From The Current Reviews:
The Good: ‘hooked me in from the very beginning‘, ‘this story is a crazy adventure and the cliff-hanger at the very end is absolutely insane’, ‘a fabulous book‘, ‘an original and creative piece‘, ‘suspenseful and intriguing story’, ‘the characters were incredibly interesting‘, ‘awesome book!‘, ‘Laekan’s writing is vivid and imaginative, with great character building and rich with human emotions and frailty‘, ‘This book was fantastic‘, ‘different’, ‘The author created an outstanding sub-world that has its own dynamic‘, ‘The story line is excellent‘, ‘Well written and very different from other books out there‘, ‘Reading this is like a fresh of breath air‘, ‘very intense book’, ‘wonderful’, ‘amazing’, ‘Beautiful and emotional‘, ‘No insta-love, no Mary Sue, no predictable plot, no cardboard love interest, no love interestsssssss, and no frustrating main character‘, ‘Intriguing plot’, ‘It broke my heart in the best way possible’, ‘Laekan does an amazing job at world building‘, ‘Laekan Zea Kemp does a wonderful job of portraying a raw adolescent story without allowing it to fall victim to angst‘, ‘I loved the unique concept of the story‘, ‘Interesting, well written, tragic story of two lost teenagers‘, ‘Beautiful, sad, mesmerizing, inspiring, and gripping,’ ‘The Author has a fantastic imagination‘, ‘superbly written‘, ‘This book got me back into reading for pleasure‘, ‘Absorbing and fascinating story.’
The Bad: ‘The description drew me in but the content was a let down‘, ‘While the story was quite different, it was repetitive‘, ‘Not sure whether I liked it or not‘, ‘The swearing is completely unnecessary and the story is not in any way finished which is hugely frustrating’, ‘Confusing…..good story, but hard to follow. The ending had no closure’, ‘I enjoyed the book but I did actually skip through certain parts‘, ‘elements of the story were rushed and not explored as much as they could have been‘, ‘Long winded and a inconclusive ending‘, ‘Idea interesting but it lost something for me and I didn’t like the dialogue‘, ‘boring’.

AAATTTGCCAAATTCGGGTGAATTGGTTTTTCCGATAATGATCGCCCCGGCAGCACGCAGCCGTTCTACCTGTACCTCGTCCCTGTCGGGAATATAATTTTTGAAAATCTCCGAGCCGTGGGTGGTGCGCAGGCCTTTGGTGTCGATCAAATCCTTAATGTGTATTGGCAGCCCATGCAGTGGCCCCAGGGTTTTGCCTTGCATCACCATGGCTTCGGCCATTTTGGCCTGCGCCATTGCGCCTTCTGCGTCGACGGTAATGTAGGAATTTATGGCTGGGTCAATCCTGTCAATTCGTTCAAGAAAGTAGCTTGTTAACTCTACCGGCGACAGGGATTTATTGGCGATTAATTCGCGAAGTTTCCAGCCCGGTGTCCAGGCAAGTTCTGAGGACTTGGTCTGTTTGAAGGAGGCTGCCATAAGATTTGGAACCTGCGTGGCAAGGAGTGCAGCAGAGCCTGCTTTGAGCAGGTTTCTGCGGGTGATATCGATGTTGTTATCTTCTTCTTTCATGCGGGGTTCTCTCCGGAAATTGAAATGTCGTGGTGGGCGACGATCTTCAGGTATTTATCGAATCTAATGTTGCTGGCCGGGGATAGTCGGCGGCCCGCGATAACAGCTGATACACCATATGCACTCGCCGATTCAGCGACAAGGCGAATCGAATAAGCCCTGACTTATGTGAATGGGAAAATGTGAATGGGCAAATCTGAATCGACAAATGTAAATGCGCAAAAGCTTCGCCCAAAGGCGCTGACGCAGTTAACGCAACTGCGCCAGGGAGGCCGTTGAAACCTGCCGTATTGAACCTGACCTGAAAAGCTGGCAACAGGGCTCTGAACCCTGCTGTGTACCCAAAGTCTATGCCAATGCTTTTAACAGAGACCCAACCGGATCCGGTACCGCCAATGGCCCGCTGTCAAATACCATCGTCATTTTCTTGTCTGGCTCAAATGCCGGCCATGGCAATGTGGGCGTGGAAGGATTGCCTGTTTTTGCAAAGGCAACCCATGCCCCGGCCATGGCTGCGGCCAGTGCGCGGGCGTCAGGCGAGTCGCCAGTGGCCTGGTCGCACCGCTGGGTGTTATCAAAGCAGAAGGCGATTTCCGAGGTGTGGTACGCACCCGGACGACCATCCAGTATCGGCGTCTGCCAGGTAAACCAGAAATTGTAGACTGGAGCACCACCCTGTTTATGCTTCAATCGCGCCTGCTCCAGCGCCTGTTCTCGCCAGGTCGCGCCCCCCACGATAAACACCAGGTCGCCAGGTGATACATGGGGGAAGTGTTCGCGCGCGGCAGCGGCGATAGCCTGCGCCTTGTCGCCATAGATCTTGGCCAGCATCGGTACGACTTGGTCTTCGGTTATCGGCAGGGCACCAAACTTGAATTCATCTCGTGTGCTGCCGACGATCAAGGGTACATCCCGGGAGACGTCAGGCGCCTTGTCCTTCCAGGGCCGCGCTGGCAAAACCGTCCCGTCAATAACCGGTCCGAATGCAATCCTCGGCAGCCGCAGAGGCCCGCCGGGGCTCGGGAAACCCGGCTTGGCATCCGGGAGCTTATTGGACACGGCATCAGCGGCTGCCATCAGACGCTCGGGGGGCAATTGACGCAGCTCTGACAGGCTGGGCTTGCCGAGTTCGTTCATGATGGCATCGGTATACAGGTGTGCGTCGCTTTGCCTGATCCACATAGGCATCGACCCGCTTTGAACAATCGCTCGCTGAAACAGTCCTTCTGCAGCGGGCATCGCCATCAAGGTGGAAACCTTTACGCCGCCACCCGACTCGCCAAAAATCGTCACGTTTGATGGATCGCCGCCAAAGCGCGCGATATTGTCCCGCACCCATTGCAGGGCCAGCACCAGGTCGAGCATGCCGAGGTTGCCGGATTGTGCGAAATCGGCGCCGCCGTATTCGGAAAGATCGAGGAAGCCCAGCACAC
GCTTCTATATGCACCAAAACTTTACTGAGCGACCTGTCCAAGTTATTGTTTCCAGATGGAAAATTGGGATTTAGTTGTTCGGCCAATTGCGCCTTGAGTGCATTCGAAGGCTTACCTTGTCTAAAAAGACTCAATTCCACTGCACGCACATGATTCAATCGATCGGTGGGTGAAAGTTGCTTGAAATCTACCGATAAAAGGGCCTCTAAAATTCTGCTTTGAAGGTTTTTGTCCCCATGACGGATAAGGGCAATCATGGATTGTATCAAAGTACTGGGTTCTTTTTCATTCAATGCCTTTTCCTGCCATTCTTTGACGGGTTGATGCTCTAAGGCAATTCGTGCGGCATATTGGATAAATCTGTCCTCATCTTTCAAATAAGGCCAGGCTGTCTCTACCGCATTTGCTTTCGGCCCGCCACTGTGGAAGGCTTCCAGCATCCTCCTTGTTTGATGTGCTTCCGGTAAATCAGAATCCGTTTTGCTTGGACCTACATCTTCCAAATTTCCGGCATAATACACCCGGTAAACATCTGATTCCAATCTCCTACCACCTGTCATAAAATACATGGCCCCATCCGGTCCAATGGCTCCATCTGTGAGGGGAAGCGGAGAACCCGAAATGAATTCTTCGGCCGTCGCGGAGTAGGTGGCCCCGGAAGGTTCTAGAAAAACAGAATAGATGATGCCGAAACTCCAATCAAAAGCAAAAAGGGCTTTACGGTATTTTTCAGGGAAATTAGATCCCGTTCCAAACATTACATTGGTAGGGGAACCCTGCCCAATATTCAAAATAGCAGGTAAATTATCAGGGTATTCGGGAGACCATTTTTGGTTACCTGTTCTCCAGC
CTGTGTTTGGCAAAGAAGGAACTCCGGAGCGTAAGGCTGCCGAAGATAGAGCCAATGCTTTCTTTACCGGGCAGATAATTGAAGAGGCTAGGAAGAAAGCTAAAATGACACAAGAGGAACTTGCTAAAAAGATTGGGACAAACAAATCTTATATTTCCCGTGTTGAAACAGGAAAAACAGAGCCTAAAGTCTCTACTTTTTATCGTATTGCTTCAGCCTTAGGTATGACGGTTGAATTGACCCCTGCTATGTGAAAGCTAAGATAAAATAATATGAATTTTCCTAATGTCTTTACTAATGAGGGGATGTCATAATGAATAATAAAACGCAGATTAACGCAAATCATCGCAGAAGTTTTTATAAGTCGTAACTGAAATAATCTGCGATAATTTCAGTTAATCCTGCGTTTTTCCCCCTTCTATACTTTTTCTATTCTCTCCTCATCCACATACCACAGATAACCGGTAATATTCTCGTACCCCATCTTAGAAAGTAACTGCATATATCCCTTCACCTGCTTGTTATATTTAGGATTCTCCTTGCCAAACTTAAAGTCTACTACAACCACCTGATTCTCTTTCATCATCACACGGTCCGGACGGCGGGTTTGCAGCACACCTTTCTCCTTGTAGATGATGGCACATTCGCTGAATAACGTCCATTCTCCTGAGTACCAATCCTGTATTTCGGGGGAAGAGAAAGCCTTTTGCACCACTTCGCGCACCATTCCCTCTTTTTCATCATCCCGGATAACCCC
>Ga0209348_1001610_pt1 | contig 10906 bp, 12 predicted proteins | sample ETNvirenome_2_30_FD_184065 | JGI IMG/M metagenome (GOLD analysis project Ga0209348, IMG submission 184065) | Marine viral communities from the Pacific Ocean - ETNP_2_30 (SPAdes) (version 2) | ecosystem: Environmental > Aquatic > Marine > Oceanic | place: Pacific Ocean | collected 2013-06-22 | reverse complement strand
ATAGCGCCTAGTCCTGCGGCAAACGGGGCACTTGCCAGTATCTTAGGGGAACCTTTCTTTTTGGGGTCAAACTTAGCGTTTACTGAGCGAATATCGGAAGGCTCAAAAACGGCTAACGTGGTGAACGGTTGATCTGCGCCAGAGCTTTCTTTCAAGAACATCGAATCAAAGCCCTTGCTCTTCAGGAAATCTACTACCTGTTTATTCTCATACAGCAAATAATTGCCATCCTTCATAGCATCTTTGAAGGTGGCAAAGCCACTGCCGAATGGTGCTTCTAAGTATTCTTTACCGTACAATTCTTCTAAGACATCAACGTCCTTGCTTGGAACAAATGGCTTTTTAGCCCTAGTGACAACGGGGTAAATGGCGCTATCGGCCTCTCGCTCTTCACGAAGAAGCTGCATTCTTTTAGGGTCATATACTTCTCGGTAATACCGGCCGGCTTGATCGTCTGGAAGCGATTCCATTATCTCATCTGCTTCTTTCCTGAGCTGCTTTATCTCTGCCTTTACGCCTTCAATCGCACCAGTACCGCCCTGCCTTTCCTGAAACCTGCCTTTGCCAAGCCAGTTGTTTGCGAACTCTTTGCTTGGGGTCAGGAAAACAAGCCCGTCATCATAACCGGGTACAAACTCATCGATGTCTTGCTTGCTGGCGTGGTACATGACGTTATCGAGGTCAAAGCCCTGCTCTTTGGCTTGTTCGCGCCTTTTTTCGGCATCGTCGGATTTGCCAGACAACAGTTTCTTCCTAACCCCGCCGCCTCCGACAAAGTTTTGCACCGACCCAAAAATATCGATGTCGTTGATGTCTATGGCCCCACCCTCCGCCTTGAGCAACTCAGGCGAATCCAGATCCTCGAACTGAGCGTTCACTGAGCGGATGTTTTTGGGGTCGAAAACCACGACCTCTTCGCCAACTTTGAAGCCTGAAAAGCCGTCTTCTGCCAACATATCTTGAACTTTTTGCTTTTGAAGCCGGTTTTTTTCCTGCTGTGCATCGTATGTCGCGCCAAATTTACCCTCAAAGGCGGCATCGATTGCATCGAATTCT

The Darn Right Ugly: ‘If it takes so long for a book to get interesting, I probably shouldn’t be wasting my time on it.‘, ‘Disjointed, garbled and almost impossible to find any direction to the story.’
The Unicorns: ‘If you’re looking for a well written, YA Paranormal with a unique concept, excellent world building, well rounded characters and HEART. pick this up ‘cos its free and so UNDERRATED!!!‘, ‘This story has the makings of a motion picture‘, ‘A really good book that leaves you wanting more every time you put it down‘, ‘Seriously could not put it down’, ‘GREAT LITERATURE DESERVES ATTENTION’.
This Book Has Been Compared/Likened To: The author John Green, and a modern day version of Shakespeare’s Romeo and Juliet.
Release date: 30th September 2014
Age Range: 15+
Contains: A very realistic side to living and dealing with a medical disorder. Descriptions and references to suicide and attempts of suicide, which may be distressing to a younger reader. And some use of foul language.
Genre(s): Paranormal, Fantasy, Young Adult.
About The Book: Bryn Reyes is a real life sleeping beauty. Afflicted with Klein-Levin Syndrome, she suffers episodes of prolonged sleep that steal weeks, and sometimes even months, from her life. But unlike most KLS patients, she doesn’t spend each episode in a catatonic state or wake up with no recollection of the time she’s missed. Instead, Bryn spends half her life in an alternate reality made up of her memories. For Bryn, the past is a place, until one day a boy she’s never met before washes up on the illusory beach of her dreams with no memory of who he is.
But the appearance of this strange boy isn’t the only thing that’s changed. Bryn’s symptoms are worsening, her body weakening as she’s plagued by hallucinations even while awake. Her only hope of finding a cure is to undergo experimental treatment created by a German specialist. But when Dr. Banz reveals that he knows more about her strange symptoms than he originally let on, Bryn learns that the boy in her head might actually be the key to understanding what’s happening to her, and worse, that if she doesn’t find out his identity before it’s too late, they both may not survive.
Where to Buy?
Amazon UK Kindle Ed: Free
Disclaimer: The reviews and opinions above are either from online sources or my own, and have been collaborated together for the ease and benefit of potential new readers. All ratings have been collected from the date of this blog’s publishing and will potentially change in the future.